Cruising in the C8
Cruising in the C8
Slipping into the driver’s seat of the 2020 Corvette C8, one thought comes to mind: At last.
Stingray addicts have been waiting for more than 40 years for this production mid-engine ‘Vette.
Will the C8 be everything we hoped for?
From the start, looking over a steering wheel featuring the Corvette emblem but with a V-8 rumbling behind you captures your attention. So too does the low nose ahead and the engine compartment wall right aft of you. It seems the opposite of past Corvettes with a tall hood and fender peaks in front.
The immediate feeling brings a new Corvette sense, that of being one with the car more than ever before. Now, you aren’t following the V-8’s power, but moving ahead with it. As in cars like the original Acura NSX, the low nose allows you to feel the road rushing under you.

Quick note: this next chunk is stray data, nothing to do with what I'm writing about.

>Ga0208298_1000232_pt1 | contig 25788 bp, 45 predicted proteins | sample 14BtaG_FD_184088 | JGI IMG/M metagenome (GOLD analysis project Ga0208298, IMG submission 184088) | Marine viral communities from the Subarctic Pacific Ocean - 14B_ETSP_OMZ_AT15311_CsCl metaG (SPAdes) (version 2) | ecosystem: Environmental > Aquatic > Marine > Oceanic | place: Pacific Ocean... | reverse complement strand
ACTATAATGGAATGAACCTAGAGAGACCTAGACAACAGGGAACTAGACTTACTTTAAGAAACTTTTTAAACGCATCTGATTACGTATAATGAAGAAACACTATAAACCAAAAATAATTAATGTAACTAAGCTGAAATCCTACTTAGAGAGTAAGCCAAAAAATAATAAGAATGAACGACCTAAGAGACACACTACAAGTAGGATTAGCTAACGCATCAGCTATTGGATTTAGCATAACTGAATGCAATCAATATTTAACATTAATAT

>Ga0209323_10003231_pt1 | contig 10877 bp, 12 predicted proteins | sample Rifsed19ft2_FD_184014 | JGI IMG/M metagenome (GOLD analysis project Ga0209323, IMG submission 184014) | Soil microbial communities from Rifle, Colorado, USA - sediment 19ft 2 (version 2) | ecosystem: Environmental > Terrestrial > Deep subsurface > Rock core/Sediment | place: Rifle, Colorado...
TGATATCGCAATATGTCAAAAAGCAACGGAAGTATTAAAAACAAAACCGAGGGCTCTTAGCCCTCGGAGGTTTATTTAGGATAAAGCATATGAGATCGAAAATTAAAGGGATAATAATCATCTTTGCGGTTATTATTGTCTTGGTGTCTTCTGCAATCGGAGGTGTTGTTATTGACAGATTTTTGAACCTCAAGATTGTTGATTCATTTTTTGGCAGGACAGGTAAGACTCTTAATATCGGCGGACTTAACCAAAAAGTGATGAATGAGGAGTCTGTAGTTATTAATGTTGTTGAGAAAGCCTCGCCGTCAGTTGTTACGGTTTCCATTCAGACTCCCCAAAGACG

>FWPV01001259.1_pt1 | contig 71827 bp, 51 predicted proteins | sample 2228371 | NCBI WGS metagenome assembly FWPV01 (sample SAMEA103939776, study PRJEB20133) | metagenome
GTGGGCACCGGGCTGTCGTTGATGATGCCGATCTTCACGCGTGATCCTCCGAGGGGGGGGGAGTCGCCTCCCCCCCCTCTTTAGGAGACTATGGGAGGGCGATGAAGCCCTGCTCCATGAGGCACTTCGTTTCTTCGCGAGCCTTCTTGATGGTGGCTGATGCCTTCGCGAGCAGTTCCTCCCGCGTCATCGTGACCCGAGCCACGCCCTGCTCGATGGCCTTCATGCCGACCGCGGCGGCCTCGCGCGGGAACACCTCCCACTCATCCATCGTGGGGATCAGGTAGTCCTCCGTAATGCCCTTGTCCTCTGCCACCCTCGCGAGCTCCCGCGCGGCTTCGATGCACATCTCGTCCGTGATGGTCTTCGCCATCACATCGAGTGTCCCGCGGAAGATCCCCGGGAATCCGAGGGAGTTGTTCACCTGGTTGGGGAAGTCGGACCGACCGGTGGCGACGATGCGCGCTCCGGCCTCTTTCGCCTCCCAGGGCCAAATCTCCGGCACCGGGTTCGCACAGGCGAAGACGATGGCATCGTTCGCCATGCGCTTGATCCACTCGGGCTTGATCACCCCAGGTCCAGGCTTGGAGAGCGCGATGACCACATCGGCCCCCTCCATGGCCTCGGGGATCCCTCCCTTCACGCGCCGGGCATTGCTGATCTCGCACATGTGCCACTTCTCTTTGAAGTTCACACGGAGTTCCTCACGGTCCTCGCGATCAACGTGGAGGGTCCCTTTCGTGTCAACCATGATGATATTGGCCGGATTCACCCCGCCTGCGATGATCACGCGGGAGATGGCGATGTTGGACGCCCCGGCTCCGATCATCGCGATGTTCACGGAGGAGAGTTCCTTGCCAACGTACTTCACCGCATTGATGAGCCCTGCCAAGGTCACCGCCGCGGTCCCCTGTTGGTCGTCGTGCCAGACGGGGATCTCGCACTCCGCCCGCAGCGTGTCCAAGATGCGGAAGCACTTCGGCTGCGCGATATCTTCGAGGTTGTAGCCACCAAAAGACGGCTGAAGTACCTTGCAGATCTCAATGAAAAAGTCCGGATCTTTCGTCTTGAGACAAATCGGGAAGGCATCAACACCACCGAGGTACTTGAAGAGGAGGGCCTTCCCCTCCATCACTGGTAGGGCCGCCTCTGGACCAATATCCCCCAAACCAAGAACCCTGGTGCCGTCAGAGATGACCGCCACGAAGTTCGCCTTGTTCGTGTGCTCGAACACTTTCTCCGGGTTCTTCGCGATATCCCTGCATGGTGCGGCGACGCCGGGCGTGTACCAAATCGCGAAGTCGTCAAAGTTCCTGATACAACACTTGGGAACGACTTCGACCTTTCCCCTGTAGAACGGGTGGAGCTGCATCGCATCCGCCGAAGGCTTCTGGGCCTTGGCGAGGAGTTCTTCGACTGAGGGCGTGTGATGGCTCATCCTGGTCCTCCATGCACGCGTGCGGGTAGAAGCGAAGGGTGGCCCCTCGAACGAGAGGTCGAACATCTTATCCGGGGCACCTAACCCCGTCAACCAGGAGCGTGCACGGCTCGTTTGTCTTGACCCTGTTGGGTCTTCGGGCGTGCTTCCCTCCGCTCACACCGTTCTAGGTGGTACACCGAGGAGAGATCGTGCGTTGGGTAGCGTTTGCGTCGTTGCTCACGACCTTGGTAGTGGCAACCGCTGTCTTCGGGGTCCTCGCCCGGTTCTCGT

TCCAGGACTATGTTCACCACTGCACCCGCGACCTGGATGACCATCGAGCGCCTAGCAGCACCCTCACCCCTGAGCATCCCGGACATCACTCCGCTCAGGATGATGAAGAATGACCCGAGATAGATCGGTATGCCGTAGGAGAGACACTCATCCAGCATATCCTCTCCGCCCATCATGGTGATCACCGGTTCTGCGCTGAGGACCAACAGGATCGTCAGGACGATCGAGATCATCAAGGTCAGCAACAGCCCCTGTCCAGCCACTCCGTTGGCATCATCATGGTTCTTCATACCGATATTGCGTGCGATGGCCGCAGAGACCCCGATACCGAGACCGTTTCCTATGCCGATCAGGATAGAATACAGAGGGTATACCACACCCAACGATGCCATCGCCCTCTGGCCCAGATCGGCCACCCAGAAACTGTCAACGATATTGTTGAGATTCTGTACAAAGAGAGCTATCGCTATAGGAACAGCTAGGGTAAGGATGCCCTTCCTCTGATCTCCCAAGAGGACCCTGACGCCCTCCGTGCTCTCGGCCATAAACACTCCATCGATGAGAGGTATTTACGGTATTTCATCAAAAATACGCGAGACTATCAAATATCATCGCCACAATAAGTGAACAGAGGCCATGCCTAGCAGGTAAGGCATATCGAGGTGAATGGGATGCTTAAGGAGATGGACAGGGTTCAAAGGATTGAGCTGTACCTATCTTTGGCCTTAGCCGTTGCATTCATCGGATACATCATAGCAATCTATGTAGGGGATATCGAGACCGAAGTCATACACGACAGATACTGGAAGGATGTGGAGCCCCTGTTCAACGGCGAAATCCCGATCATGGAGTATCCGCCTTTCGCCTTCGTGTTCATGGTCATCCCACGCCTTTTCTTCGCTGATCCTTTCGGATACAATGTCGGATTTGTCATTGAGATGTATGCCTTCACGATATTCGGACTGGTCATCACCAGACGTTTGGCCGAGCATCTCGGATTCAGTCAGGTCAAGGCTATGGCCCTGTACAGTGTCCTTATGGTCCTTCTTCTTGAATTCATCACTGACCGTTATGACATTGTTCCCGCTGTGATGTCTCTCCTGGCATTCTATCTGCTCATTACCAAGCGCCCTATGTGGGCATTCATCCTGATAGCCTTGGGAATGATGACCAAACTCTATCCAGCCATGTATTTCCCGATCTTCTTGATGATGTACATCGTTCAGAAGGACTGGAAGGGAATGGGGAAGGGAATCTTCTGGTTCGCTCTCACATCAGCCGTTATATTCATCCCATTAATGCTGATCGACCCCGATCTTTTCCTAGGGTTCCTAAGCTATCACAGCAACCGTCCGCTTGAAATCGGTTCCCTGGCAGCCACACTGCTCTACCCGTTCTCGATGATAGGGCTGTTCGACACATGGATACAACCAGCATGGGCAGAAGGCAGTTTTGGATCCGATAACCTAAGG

We don’t doubt Chevy’s claim of 0-60 in less than 3.0 seconds with the Z51 package. That’s with the V-8 performance exhaust version featuring 495 horsepower and 470 lb-ft of torque. They aren’t disclosing the Stingray’s skidpad performance, but acknowledge it’s above 1.00g, and we hear rumors of 1.03-1.05g. There is still grumbling about no manual transmission, but in the C8 package the 8-speed automatic feels like a natural fit. This is, after all, the 21st century.
Out on our countryside test road, the Stingray felt — no surprise here — steady and solid. Steering is direct and positive. The view forward and to the sides is wide open. The C8 glides down the two-lane winding road with powerful ease, and before you know it you might have doubled the speed limit. Not that we did…
After our drive we did a parking lot walkaround of the Stingray. The nose is what you would expect. Pointed in Corvette tradition, the central grille opening and large vents to the sides work with the sloped headlights to give the car something of a devilish grin. Large vents dominate the sides and emphasize the car’s mid-engine location.